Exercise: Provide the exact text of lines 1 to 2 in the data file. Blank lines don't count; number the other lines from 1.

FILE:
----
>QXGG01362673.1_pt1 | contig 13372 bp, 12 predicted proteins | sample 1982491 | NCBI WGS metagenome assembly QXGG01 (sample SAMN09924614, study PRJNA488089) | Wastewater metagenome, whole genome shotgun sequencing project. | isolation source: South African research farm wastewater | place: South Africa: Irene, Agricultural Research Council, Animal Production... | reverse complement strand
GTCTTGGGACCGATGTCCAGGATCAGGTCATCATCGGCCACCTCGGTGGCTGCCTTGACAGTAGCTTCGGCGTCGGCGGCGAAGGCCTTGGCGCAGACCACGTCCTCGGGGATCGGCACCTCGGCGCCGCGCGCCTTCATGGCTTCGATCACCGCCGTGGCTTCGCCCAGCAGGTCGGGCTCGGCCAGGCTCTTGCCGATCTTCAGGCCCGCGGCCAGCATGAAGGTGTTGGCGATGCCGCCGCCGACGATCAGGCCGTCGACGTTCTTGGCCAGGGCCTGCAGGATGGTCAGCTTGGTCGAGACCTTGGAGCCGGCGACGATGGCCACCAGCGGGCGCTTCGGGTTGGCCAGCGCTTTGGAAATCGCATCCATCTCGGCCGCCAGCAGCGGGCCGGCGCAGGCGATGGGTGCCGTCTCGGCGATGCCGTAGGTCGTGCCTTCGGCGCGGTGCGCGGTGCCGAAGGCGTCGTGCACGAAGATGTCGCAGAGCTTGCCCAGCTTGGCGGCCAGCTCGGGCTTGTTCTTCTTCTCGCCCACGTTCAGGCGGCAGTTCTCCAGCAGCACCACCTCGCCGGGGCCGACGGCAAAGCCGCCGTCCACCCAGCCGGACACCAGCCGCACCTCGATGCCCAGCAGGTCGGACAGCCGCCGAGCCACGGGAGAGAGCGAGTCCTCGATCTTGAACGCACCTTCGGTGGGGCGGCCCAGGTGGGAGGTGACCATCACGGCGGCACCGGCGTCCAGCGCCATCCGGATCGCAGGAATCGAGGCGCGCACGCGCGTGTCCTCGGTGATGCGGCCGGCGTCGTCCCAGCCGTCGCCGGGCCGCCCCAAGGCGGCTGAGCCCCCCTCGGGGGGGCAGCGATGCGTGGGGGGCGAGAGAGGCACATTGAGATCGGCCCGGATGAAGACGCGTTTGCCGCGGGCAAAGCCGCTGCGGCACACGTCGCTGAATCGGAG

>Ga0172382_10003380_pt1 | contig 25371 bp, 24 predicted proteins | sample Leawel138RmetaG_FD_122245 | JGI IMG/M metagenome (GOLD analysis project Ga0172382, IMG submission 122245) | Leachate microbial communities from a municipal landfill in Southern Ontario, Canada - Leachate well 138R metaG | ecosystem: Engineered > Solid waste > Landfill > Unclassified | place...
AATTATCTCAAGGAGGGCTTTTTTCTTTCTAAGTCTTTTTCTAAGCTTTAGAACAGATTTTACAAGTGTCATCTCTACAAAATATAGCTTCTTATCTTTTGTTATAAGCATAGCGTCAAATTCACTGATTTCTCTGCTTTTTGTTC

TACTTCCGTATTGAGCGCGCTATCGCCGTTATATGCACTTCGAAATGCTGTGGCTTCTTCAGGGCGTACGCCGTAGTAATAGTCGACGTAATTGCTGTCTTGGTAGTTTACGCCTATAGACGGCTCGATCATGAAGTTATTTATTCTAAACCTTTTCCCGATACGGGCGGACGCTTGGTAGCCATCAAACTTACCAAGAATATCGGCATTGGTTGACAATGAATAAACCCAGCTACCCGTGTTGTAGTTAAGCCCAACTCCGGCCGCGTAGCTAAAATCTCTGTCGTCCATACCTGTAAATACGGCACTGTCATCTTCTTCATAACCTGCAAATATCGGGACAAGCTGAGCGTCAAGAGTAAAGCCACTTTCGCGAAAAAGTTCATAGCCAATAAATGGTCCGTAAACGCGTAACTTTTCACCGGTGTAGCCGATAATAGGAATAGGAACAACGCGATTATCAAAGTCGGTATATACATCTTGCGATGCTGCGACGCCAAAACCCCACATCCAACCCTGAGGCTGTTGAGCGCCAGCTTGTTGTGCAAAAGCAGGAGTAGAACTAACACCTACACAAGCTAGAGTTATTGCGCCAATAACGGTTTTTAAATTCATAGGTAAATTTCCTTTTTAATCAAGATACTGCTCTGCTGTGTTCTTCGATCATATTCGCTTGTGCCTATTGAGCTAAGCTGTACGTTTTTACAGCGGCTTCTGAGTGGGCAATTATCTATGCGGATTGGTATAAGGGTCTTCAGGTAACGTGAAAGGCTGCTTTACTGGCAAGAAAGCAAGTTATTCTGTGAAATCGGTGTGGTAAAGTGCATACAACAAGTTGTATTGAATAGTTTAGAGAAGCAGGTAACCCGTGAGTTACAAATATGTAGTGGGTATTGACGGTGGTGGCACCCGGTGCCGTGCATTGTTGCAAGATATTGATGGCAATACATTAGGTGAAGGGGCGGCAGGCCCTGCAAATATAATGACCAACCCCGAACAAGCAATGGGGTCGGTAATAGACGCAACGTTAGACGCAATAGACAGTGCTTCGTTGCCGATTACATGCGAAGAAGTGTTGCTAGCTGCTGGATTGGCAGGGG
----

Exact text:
>QXGG01362673.1_pt1 | contig 13372 bp, 12 predicted proteins | sample 1982491 | NCBI WGS metagenome assembly QXGG01 (sample SAMN09924614, study PRJNA488089) | Wastewater metagenome, whole genome shotgun sequencing project. | isolation source: South African research farm wastewater | place: South Africa: Irene, Agricultural Research Council, Animal Production... | reverse complement strand
GTCTTGGGACCGATGTCCAGGATCAGGTCATCATCGGCCACCTCGGTGGCTGCCTTGACAGTAGCTTCGGCGTCGGCGGCGAAGGCCTTGGCGCAGACCACGTCCTCGGGGATCGGCACCTCGGCGCCGCGCGCCTTCATGGCTTCGATCACCGCCGTGGCTTCGCCCAGCAGGTCGGGCTCGGCCAGGCTCTTGCCGATCTTCAGGCCCGCGGCCAGCATGAAGGTGTTGGCGATGCCGCCGCCGACGATCAGGCCGTCGACGTTCTTGGCCAGGGCCTGCAGGATGGTCAGCTTGGTCGAGACCTTGGAGCCGGCGACGATGGCCACCAGCGGGCGCTTCGGGTTGGCCAGCGCTTTGGAAATCGCATCCATCTCGGCCGCCAGCAGCGGGCCGGCGCAGGCGATGGGTGCCGTCTCGGCGATGCCGTAGGTCGTGCCTTCGGCGCGGTGCGCGGTGCCGAAGGCGTCGTGCACGAAGATGTCGCAGAGCTTGCCCAGCTTGGCGGCCAGCTCGGGCTTGTTCTTCTTCTCGCCCACGTTCAGGCGGCAGTTCTCCAGCAGCACCACCTCGCCGGGGCCGACGGCAAAGCCGCCGTCCACCCAGCCGGACACCAGCCGCACCTCGATGCCCAGCAGGTCGGACAGCCGCCGAGCCACGGGAGAGAGCGAGTCCTCGATCTTGAACGCACCTTCGGTGGGGCGGCCCAGGTGGGAGGTGACCATCACGGCGGCACCGGCGTCCAGCGCCATCCGGATCGCAGGAATCGAGGCGCGCACGCGCGTGTCCTCGGTGATGCGGCCGGCGTCGTCCCAGCCGTCGCCGGGCCGCCCCAAGGCGGCTGAGCCCCCCTCGGGGGGGCAGCGATGCGTGGGGGGCGAGAGAGGCACATTGAGATCGGCCCGGATGAAGACGCGTTTGCCGCGGGCAAAGCCGCTGCGGCACACGTCGCTGAATCGGAG